Acquired Brain Injury*

Brain injury referred to as traumatic brain injury (TBI), is defined as an alteration in brain function or other evidence of brain pathology caused by an external force. Acquired brain injury (ABI), is defined as an injury to the brain which is not hereditary, congenital, degenerative or induced by birth trauma. This sometimes causes confusion. Today, any traumatic brain injury is an acquired brain injury, defined as any acquired disruption of brain function. Strokes are a form of brain injury.

Brain injury does not diminish a person’s intelligence, it merely alters how the brain performs tasks. It can be described as mild, moderate or severe, but no matter what the severity, every brain injury is serious and must be treated as such. And, brain injury does not show prejudice. A person’s gender, age, race, culture, religion or socioeconomic background makes no difference.

The good news is that brain injury can be prevented 90% of the time with proper training, equipment and attention.

Medical Explanations

Six Primary Causes Of Acquired Brain Injury

1) Trauma

There are different types of traumatic injuries that can occur:

Penetration – the skull and brain are penetrated by a hard object, such as a bullet or knife

Crushed – the skull and brain are crushed between two hard surfaces

Open – the skull is fractured with an opening, causing the brain to be exposed

Closed – there may be a skull fracture but there is no opening, so the brain remains covered by the skull. This is the most common type of brain injury.

2) Stroke

A stroke can be caused in two different ways:

Blocked Artery – this occur when a blood clot or other substance fills the artery and blocks the blood from getting through. The tissue does not get its necessary oxygen, which causes the cells to become damaged or die. This is the cause of 80% of all strokes.

Bleeding – the artery may have a damaged or weak spot from birth which is called an aneurysm. This aneurysm may get weaker over time and suddenly burst, causing the blood to flow out into the tissues and form a blood clot. The blood is toxic to brain tissue and the clot can put pressure on the surrounding tissues causing them to malfunction.

3) Anoxia

This simply refers to an absence of oxygen. The brain is very sensitive to lack of oxygen and cell damage will start to occur after only three minutes. Examples of this type of injury are near drowning, hanging, cardiac or respiratory arrest (no heart beat or breathing) or excessive bleeding somewhere else in the body causing the body to not have enough blood to go around.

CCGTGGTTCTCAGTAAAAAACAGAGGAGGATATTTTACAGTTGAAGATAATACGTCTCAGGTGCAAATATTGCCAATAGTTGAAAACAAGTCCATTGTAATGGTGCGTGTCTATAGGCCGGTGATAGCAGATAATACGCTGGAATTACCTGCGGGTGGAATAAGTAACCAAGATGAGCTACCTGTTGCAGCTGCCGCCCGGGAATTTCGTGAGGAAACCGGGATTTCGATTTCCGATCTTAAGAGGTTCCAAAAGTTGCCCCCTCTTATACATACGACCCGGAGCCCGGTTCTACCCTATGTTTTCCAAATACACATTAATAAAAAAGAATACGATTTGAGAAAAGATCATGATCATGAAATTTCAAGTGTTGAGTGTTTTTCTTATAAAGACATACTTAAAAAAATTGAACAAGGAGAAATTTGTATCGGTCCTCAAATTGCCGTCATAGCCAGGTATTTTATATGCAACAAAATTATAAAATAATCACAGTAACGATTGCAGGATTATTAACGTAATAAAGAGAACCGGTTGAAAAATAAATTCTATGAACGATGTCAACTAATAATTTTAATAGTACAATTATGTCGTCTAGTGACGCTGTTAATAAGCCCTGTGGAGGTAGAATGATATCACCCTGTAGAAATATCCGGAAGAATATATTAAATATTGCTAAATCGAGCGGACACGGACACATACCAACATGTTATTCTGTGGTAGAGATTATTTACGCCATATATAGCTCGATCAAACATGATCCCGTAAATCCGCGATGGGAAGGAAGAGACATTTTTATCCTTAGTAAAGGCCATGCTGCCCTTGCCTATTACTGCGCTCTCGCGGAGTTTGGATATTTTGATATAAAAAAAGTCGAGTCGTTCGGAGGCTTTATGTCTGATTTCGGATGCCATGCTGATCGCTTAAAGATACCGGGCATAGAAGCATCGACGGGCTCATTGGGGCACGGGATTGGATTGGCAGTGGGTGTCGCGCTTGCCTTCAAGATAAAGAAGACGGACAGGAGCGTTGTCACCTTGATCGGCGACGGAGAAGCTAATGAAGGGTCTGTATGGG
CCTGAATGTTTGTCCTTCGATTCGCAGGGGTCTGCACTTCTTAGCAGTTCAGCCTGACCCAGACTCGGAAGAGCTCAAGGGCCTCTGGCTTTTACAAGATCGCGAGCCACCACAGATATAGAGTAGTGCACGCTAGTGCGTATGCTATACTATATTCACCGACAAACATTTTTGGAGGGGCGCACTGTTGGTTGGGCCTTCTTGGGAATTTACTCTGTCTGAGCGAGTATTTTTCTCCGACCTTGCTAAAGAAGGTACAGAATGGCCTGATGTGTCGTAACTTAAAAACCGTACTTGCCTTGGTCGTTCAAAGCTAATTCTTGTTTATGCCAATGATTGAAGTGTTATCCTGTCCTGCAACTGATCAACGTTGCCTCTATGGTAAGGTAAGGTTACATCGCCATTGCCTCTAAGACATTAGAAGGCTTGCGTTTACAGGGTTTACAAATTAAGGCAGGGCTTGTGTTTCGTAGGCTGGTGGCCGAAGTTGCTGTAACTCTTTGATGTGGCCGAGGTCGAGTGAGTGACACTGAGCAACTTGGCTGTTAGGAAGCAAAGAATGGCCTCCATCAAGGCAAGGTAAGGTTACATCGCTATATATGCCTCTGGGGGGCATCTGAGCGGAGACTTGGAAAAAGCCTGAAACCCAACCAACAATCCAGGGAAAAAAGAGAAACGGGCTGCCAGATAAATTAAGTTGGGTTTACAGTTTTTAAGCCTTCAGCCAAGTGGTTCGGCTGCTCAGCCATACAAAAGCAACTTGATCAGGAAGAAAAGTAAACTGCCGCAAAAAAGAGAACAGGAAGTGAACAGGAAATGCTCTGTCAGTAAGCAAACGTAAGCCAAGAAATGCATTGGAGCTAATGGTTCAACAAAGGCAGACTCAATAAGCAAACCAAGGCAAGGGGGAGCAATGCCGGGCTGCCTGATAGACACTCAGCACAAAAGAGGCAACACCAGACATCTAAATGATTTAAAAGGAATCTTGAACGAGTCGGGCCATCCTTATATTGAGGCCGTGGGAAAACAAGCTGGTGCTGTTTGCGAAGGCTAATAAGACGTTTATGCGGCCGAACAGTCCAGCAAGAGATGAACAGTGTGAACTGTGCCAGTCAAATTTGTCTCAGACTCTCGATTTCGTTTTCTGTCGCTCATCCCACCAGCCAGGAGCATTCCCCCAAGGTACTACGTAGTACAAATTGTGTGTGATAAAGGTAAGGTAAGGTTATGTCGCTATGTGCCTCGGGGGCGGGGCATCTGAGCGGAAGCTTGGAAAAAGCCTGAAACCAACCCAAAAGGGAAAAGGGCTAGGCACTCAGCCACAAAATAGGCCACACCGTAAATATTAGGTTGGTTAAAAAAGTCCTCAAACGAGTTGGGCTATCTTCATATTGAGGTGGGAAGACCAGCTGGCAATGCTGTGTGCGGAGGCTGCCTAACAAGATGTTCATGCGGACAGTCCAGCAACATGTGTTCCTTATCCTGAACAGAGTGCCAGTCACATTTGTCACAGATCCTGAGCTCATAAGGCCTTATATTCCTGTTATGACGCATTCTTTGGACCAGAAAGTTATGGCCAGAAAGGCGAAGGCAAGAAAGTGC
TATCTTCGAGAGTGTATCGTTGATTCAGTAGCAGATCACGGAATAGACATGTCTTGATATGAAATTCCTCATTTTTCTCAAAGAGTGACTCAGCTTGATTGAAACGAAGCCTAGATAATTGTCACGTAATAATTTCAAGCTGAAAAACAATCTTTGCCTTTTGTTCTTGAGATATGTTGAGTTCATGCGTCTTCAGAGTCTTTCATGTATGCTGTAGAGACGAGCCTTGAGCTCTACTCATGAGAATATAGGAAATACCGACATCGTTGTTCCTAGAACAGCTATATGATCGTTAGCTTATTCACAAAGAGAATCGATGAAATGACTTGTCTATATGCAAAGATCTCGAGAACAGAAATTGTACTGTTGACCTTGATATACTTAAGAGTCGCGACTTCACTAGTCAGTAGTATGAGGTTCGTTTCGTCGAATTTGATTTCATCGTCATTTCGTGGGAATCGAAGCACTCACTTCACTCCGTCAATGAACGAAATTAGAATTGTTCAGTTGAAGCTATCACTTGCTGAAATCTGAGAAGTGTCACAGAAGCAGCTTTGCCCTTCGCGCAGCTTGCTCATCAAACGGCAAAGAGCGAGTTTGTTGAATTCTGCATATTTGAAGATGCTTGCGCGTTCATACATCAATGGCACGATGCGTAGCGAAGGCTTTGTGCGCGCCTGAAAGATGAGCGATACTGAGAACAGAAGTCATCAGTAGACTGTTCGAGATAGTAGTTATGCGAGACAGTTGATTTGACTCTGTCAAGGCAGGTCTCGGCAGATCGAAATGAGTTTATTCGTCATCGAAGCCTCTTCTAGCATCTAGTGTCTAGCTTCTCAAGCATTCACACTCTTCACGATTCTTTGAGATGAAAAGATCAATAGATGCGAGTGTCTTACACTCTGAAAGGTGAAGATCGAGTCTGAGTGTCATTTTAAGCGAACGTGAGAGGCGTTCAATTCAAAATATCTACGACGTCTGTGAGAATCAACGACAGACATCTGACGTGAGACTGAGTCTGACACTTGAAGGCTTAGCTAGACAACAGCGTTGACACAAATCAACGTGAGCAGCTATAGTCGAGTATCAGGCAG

4) Infection

Severe infection of the brain (Encephalitis) or of the membranes (Meningitis) can cause damage to brain cells and their ability to function.

5) Tumor

A tumor will act much like a blood clot, as it compresses surrounding tissue causing malfunction. Or it might grow outward consuming the brain cells as it goes.

6) Surgery

Surgery of the brain is often necessary to remove a tumor or to stop seizures. Unfortunately, damage may be caused by the unavoidable cutting and/or removal of pieces of brain tissue.

Types Of Brain Injury

A. Diffuse Axonal

Diffuse axonal injuries can be caused by shaking or strong rotation of the head, as with Shaken Baby Syndrome, or by rotational forces, such as those in a car accident. Injury happens because the unmoving brain does not keep up with the movement of the skull, which causes extensive tearing of nerve tissue throughout the brain. This can cause brain chemicals to be released incurring additional injury.

The tearing of the nerve tissue disrupts the brain’s regular communication and chemical processes, and can produce temporary or permanent widespread brain damage, coma or death. A person with a diffuse axonal injury could present a variety of functional impairments, depending on where the shearing (tears) occurred in the brain.

B. Concussion

A concussion is the most common type of traumatic brain injury, and it is caused by direct blows to the head or body, including both closed and open head injuries like wounds, violent shaking, whiplash or violent blows to the body. A concussion is caused when the blood vessels in the brain stretch and cranial nerves are damaged. A person may or may not experience a brief (not more than 20 minutes) loss of consciousness.